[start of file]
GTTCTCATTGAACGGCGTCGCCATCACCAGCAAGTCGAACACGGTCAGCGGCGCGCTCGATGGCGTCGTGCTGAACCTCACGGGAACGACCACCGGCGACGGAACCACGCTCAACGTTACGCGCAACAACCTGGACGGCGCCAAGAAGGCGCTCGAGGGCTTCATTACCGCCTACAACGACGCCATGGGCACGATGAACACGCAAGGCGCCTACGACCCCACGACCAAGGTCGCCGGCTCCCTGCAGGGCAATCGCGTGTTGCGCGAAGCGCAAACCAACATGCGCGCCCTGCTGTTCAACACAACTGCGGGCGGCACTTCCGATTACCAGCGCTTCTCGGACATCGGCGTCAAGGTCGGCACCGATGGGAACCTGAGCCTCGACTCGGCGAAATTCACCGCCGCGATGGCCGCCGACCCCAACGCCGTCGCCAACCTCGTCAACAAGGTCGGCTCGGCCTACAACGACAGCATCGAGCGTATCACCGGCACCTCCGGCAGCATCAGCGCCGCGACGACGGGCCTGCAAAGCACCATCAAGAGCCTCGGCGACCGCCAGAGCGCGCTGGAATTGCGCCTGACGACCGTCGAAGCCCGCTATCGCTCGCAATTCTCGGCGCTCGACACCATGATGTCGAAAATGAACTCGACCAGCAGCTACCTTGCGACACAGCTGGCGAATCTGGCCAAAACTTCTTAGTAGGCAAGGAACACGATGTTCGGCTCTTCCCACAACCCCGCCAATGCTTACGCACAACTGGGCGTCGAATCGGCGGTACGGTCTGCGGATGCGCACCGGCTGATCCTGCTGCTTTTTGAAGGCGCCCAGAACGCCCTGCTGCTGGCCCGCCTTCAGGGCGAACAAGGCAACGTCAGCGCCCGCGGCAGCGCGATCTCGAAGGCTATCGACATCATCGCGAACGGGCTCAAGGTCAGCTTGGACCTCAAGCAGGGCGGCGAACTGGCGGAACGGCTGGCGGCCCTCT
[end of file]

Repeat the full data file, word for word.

GTTCTCATTGAACGGCGTCGCCATCACCAGCAAGTCGAACACGGTCAGCGGCGCGCTCGATGGCGTCGTGCTGAACCTCACGGGAACGACCACCGGCGACGGAACCACGCTCAACGTTACGCGCAACAACCTGGACGGCGCCAAGAAGGCGCTCGAGGGCTTCATTACCGCCTACAACGACGCCATGGGCACGATGAACACGCAAGGCGCCTACGACCCCACGACCAAGGTCGCCGGCTCCCTGCAGGGCAATCGCGTGTTGCGCGAAGCGCAAACCAACATGCGCGCCCTGCTGTTCAACACAACTGCGGGCGGCACTTCCGATTACCAGCGCTTCTCGGACATCGGCGTCAAGGTCGGCACCGATGGGAACCTGAGCCTCGACTCGGCGAAATTCACCGCCGCGATGGCCGCCGACCCCAACGCCGTCGCCAACCTCGTCAACAAGGTCGGCTCGGCCTACAACGACAGCATCGAGCGTATCACCGGCACCTCCGGCAGCATCAGCGCCGCGACGACGGGCCTGCAAAGCACCATCAAGAGCCTCGGCGACCGCCAGAGCGCGCTGGAATTGCGCCTGACGACCGTCGAAGCCCGCTATCGCTCGCAATTCTCGGCGCTCGACACCATGATGTCGAAAATGAACTCGACCAGCAGCTACCTTGCGACACAGCTGGCGAATCTGGCCAAAACTTCTTAGTAGGCAAGGAACACGATGTTCGGCTCTTCCCACAACCCCGCCAATGCTTACGCACAACTGGGCGTCGAATCGGCGGTACGGTCTGCGGATGCGCACCGGCTGATCCTGCTGCTTTTTGAAGGCGCCCAGAACGCCCTGCTGCTGGCCCGCCTTCAGGGCGAACAAGGCAACGTCAGCGCCCGCGGCAGCGCGATCTCGAAGGCTATCGACATCATCGCGAACGGGCTCAAGGTCAGCTTGGACCTCAAGCAGGGCGGCGAACTGGCGGAACGGCTGGCGGCCCTCT